• Northern Pacific Rattlesnake: This is a venomous pit viper snake with the typical tail rattle when it feels threatened. It paralyzes its victims, mostly small animals, with venom. This rattlesnake normally avoids conflict with people and will flee if threatened, so keep a safe distance. They are nocturnal and mostly active in the warm summer weather.
Angry Northern Pacific Rattlesnake in defensive posture. Santa Clara County, California, USA.

Various snake species exist at Willamette River, such as the Northern Pacific snake.



Much of the wildlife in Oregon resides near the Willamette River. Some mammal visitors one can see on this river include beavers, black-tailed deer, and furbearers like mink, otters, red foxes, and coyotes.

Let’s expand on some of these mammals:

  • Beaver – Oregon is nicknamed the “Beaver State.” They live throughout the wooded and partly wooded habitats within the Willamette Basin in ponds, marshes, and streams.
  • Black-tailed Deer— Columbian black-tailed deer are found in western Oregon, from the west side of the Cascade Mountains to the Pacific Ocean. These would be particularly of interest to visiting hunters.
  • Furbearers—Mink, otter, red fox, and coyote all fall into this category and are hunted for their fur.
  • Though relatively rare, bobcats and cougars can sometimes be sighted along the river corridor.
  • River Otters—These semi-aquatic mammals live in and around the Willamette River. They are well-known for their pleasant personality and are loveable to all.
What Do River Otters Eat?

Observe playful river otters at the Willamette River.



The birdlife along the Willamette River provides the most beautiful array of colors and cacophony of sounds! This is truly an avid birdwatcher’s paradise!

A magnificent but common sight along the Willamette Riverbanks would be the great blue heron with its long neck and grey-blue plumage wading in the water and catching fish and other small water prey.

There is such a variety of wildlife along the Willamette River. Common birds include belted kingfisher, turkey vulture, spotted sandpiper, wood duck, merganser, and more.

One can witness a range of migratory songbirds like goldfinches, common yellowthroat, Wilson’s warblers, Townsend’s warblers, Swainson’s thrush, and many more during the spring and summer months.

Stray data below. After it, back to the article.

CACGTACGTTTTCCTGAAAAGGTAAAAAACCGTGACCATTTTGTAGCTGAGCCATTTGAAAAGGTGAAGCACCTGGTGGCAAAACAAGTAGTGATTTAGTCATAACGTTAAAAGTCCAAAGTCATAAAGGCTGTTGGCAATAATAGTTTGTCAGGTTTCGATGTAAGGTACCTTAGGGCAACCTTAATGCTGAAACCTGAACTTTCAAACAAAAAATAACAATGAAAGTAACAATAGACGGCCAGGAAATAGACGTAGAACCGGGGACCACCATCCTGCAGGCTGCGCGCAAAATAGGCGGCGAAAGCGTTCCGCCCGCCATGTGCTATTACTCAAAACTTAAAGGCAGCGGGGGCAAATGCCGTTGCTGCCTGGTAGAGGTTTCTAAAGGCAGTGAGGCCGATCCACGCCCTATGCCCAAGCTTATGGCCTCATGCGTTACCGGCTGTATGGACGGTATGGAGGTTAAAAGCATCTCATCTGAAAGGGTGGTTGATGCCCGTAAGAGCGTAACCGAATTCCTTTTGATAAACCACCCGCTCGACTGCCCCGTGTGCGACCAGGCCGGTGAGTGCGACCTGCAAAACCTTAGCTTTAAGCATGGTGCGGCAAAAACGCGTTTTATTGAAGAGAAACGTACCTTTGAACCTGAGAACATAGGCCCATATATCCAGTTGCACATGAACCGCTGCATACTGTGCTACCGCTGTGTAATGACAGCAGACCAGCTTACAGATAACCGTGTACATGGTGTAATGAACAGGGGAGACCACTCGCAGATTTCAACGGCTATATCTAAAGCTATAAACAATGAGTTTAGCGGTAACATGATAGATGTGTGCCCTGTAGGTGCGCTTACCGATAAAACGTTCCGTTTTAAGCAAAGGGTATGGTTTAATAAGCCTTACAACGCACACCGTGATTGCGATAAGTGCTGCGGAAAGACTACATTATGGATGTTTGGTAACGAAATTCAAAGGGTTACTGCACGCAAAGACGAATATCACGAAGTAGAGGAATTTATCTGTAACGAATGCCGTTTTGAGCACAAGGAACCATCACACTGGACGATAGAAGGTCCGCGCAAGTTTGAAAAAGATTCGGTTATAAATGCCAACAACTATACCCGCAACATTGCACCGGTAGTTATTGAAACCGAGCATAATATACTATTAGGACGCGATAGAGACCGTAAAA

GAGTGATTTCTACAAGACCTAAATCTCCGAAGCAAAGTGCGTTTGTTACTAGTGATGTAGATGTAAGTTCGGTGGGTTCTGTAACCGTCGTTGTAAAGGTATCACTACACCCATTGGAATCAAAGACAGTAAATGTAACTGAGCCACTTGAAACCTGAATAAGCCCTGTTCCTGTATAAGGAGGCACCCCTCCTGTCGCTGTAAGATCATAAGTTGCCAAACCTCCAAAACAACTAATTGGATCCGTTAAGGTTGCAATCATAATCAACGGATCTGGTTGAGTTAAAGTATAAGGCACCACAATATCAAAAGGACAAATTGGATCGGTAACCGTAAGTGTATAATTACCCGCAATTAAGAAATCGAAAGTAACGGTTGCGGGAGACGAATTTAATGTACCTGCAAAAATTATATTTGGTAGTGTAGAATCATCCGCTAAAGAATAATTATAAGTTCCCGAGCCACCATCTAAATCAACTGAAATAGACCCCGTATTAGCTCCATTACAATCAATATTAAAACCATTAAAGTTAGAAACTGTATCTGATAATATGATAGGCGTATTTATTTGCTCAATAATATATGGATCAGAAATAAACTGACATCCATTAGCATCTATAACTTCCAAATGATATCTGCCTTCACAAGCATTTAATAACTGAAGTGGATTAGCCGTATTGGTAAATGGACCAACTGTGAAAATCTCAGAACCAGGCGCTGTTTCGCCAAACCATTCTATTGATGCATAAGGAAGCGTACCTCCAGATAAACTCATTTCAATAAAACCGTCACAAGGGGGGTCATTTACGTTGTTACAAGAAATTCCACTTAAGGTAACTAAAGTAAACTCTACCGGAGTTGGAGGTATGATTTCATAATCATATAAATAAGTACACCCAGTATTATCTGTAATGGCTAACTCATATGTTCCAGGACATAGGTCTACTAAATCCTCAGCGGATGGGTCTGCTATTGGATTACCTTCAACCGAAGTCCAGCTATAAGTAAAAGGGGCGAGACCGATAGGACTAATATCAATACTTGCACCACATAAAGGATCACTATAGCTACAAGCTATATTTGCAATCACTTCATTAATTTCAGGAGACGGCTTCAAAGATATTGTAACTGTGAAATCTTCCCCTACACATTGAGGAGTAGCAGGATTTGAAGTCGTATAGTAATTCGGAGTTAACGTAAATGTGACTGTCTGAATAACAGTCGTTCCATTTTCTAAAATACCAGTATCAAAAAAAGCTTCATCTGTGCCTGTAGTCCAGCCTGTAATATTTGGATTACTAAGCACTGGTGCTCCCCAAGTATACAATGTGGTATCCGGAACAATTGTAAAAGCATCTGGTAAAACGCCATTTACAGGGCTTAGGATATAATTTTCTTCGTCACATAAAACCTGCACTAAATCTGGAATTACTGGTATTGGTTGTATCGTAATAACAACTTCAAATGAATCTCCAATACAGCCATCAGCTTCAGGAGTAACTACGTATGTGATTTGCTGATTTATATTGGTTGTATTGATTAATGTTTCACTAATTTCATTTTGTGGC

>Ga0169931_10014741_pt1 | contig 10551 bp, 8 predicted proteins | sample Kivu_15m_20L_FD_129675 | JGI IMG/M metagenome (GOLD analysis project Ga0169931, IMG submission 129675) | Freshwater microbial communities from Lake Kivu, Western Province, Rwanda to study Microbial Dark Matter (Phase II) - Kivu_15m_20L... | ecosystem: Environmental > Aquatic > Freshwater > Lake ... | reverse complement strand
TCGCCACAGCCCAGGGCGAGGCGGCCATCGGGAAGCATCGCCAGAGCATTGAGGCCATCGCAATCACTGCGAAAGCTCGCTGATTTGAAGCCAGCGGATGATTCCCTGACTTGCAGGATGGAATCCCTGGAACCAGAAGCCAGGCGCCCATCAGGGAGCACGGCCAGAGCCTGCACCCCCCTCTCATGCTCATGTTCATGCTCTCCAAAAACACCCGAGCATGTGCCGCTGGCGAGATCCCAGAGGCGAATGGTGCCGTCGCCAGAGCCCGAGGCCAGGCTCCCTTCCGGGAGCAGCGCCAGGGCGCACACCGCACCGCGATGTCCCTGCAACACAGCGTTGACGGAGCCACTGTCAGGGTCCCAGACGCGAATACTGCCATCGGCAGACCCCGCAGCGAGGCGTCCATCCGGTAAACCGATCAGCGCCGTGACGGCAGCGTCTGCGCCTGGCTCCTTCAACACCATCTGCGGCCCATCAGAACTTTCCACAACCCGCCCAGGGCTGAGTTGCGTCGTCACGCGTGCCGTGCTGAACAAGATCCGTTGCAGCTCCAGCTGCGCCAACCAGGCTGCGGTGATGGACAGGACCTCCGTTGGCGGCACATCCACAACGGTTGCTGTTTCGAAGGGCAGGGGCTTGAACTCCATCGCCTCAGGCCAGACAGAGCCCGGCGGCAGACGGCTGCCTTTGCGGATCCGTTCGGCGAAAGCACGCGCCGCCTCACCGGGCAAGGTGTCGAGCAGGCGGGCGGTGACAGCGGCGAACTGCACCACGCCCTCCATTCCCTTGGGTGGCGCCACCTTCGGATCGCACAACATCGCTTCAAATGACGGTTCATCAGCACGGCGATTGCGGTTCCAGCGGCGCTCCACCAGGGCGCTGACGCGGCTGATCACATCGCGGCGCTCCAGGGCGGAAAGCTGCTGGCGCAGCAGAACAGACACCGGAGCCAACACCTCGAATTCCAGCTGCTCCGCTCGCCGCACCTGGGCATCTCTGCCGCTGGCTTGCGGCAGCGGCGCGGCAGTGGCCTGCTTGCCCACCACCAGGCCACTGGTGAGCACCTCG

There are also year-round resident birds like song spar, juncos, Beswick’s Wren, Stellar’s Jay, and scrub jays, among many others.

Some unusual and special bird species to look for include white pelicans, black terns, band-tailed pigeons, yellow-headed blackbirds, osprey, and bald eagles.

Several backyard birds can be found in the Willamette Valley area, including the black-capped chickadee, spotted towhee, northern flicker, American goldfinch, Anna’s hummingbird, song sparrow, California scrub-jay, and the dark-eyed junco.

Nesting areas for these birds, called rookeries, are protected by state and federal law and should be avoided as they and many migratory birds spend time in the area.

Wilson's warbler

At Willamette River, birdwatchers can try to spot Wilson’s warblers (pictured), Swainson’s thrush, juncos, and more.

©iStock.com/Leon Gin

Swimming in Willamette River

It’s a fact! Summer swimming is approved for in the Willamette River, and swimming there is almost always safe.

There are rare occasions when sewer overflows and algae blooms cause the river to be temporarily unsafe for swimming. Rest assured that the city agencies (DEQ) are regularly on the job to monitor the water quality and warn the public to stay out until the conditions improve.

So, for aspiring visitors and tourists to the Willamette River, rest assured that you can safely visit and enjoy the pleasurable activities and bask in the beauty of the river and its surrounds and enjoy the wildlife and the wide-open spaces that promise a spectacular vacation with all that it has to offer.

Arrange your next vacation around the Willamette River and test the water yourself!

The photo featured at the top of this post is © justkidding/Shutterstock.com

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About the Author

Larissa Smith is a writer for A-Z Animals with years of experience in plant care and wildlife. After years spent in the South African bush while studying Nature Conservation, she found her way to writing about animals and plants in her work. She hopes to inspire others to appreciate and care for the precious world around them. Larissa lives in Florida with her two sons, a miniature golden retriever named Pupples, and a colorful succulent garden. In her spare time, she is tending to her garden, adventuring with her kids, and hosting “Real Housewives” watch parties with her friends.